Why it matters: It highlights the need for continued collaboration among health IT vendors, practices, policymakers, and payers to address information exchange and communication.
What’s next: The authors of the study encourage physicians and others to reflect on recent experiences with CPC+ and other advanced primary care programs to identify the most important primary care health IT functionalities. For helpful input when making this assessment, be sure to check out this report outlining key primary care digital functions.
4. Patients use telehealth most commonly because physicians recommend or require it, one study found
Why it matters: We all know that telehealth use increased during the pandemic, but studies like this provide insight into patients’ motivations for continued use of the technology.
“Think about how patients can benefit most from telehealth. ”
What’s next: Think about how patients can benefit most from telehealth. Then, make tailored, person-centered decisions when recommending telehealth vs. in-person visits.
5. CMS announces new payment model to advance behavioral health integration
The specifics: CMS recently announced a new payment model to support behavioral health practices to provide integrated care and help meet people’s behavioral and physical health and health-related social needs. The payment model, which launches in the fall of 2024, targets individuals with Medicare and Medicaid. CMS anticipates the program will run for up to 8 years in 8 states.
Why it matters: The impact of behavioral health conditions is significant among the Medicare and Medicaid populations. Twenty-five percent of people with Medicare experience mental illness, and 40% of adult people with Medicaid experience mental illness or substance use disorder. This payment model is an opportunity to keep people out of the emergency department, ensure better care management and coordination, and improve overall health.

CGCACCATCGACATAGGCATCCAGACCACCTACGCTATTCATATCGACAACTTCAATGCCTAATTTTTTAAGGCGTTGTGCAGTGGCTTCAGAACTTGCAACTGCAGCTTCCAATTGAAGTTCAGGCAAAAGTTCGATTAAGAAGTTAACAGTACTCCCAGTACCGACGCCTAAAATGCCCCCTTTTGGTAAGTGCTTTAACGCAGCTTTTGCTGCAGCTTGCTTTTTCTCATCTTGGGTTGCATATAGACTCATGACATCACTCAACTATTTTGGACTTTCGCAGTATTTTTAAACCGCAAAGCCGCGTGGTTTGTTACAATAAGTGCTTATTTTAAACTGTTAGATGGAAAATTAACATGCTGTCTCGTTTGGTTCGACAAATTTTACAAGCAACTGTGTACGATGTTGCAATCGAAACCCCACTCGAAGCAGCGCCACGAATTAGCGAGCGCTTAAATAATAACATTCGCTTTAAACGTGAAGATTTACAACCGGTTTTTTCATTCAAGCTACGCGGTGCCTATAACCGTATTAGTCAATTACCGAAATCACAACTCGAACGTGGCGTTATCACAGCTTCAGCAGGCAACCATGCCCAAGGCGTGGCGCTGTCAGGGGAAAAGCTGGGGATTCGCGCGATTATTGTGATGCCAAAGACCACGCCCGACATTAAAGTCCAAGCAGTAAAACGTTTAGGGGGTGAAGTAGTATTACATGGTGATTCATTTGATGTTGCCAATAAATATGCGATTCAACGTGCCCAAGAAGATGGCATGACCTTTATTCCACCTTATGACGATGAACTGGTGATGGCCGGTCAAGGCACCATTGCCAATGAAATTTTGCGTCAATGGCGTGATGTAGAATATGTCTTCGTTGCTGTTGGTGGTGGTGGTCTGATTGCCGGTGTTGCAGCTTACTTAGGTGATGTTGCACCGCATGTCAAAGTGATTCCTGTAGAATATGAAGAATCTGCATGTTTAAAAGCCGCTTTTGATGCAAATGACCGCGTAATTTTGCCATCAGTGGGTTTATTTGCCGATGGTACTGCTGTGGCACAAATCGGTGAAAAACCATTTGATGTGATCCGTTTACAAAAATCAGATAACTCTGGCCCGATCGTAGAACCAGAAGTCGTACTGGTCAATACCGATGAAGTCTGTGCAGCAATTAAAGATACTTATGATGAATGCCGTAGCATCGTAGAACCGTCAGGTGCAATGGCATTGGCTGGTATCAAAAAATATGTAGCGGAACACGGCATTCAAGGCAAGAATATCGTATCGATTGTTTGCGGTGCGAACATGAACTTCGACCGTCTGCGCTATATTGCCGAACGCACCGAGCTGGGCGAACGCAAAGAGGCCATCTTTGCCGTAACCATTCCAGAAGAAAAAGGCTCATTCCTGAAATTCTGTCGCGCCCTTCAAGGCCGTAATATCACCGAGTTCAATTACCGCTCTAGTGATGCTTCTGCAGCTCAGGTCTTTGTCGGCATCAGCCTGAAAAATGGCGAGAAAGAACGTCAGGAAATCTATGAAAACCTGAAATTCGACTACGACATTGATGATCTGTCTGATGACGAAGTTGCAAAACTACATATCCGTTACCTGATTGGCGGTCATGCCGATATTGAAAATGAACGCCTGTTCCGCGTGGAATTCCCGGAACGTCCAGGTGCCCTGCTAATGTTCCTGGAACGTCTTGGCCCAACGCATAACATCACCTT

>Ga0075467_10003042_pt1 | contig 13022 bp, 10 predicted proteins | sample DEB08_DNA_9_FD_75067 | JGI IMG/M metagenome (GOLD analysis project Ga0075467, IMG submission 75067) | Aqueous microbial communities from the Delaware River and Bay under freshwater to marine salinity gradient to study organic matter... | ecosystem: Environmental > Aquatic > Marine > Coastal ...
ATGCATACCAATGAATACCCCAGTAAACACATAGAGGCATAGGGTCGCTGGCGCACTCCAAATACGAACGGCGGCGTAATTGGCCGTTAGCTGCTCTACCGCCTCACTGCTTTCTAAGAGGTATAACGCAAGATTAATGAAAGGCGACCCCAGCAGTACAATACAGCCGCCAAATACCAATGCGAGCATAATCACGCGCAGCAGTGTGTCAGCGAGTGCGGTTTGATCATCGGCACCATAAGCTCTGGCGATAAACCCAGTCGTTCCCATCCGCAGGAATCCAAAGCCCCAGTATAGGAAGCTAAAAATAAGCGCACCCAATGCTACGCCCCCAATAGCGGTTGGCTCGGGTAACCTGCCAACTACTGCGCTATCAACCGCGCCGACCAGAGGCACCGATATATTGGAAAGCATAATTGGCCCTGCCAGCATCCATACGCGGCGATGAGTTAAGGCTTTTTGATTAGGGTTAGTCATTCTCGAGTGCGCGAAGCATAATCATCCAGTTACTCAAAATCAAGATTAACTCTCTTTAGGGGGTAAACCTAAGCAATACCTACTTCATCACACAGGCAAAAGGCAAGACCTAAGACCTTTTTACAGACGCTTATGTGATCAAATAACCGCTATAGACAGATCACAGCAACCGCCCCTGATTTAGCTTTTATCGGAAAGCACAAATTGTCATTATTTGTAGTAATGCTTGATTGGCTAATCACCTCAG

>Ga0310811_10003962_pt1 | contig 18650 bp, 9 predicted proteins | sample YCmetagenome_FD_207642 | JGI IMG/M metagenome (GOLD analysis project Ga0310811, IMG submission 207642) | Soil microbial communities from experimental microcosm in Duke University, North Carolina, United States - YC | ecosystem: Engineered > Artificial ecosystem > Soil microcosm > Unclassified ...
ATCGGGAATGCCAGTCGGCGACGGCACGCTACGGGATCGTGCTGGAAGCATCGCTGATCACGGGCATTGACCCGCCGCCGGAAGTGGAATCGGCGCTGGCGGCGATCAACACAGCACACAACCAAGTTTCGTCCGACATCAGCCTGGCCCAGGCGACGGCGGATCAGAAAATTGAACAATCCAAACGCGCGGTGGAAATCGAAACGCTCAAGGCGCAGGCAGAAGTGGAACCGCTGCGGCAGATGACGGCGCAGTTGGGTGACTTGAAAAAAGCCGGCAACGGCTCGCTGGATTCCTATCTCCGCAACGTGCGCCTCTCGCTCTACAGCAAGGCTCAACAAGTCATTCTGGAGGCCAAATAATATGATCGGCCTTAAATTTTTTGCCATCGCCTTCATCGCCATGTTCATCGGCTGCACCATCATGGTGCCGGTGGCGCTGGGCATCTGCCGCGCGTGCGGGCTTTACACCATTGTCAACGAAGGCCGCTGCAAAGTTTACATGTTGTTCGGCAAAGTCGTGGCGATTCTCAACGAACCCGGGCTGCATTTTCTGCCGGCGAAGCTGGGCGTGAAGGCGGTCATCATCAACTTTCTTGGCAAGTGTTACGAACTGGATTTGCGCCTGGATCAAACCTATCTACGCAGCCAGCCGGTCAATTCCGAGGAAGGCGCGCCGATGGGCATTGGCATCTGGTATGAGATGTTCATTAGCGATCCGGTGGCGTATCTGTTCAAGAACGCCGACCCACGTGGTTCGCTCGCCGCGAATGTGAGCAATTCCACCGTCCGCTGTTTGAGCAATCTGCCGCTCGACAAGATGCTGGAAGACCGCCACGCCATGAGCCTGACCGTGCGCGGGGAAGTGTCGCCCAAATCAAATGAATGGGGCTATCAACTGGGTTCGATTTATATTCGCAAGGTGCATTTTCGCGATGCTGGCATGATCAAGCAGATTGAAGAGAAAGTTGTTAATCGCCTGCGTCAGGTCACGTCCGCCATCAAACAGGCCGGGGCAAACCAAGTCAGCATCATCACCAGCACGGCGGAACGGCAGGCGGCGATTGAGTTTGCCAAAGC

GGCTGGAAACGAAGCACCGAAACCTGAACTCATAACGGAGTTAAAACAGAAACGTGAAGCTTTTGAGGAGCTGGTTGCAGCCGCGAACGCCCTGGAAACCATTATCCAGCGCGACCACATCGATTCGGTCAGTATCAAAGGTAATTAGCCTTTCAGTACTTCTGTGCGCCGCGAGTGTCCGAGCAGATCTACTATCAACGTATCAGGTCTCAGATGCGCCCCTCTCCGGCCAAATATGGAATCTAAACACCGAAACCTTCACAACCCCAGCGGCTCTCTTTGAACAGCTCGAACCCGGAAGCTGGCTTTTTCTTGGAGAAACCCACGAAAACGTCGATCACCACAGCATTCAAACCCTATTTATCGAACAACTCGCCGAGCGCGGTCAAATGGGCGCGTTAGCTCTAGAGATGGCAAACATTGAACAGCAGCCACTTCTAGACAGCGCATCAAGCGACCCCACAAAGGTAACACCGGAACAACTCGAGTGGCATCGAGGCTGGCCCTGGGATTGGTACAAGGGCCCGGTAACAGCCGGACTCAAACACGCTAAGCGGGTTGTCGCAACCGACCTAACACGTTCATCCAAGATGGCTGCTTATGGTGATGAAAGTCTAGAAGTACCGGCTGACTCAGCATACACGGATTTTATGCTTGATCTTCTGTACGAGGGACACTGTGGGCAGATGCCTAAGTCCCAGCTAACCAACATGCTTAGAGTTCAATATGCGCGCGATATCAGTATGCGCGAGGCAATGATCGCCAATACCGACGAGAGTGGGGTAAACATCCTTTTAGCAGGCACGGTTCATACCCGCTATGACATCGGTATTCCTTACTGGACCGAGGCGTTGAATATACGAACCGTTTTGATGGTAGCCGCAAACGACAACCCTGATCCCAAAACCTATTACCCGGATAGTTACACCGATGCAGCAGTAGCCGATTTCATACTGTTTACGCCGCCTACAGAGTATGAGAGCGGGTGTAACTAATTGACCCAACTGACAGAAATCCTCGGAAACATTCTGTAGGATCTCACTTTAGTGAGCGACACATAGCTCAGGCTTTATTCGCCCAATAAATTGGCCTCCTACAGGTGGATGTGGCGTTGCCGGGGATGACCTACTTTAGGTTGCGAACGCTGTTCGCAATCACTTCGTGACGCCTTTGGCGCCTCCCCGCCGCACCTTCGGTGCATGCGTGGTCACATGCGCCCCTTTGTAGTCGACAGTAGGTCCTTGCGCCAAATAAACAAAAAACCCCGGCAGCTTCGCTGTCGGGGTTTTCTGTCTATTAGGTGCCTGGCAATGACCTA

What’s next: Read up on the payment model, and stay tuned for a Notice of Funding Opportunity set to be announced in the spring of 2024.
6. Medical practices can help address one of the biggest social determinants of health: Lack of transportation
The specifics: Transportation is a leading social determinant of health (SDOH), which is why the Centers for Disease Control & Prevention (CDC) has taken a closer look at its impact on healthcare visits. In this recent data brief, the CDC says about 6% of US adults were recently without reliable transportation, potentially causing negative health outcomes.
Why it matters: Transportation may play a key role in community and individual health because people without reliable access can miss out on medical care. These missed opportunities may promote care gaps that ultimately increase costs. In addition, patient no-shows disrupt the schedule and can even perpetuate patient care access challenges.
Learn about how transportation impacts patient appointments in our "Tackling patient no-shows and cancellations" eBook.
“Transportation may play a key role in community and individual health because people without reliable access can miss out on medical care. ”
What’s next: Think about ways in which your medical practice can help address this problem. For example, this guide from the American Hospital Association includes several ideas that medical practices may be able to adapt to their own operations.
Simply screening for SDOH, including lack of transportation, is always a great start. Here’s a toolkit from the American Medical Association to help jumpstart the effort. Here’s another article that includes patient resources and other helpful advice for SDOH screening. Look for local transportation resources in your area and refer patients when possible.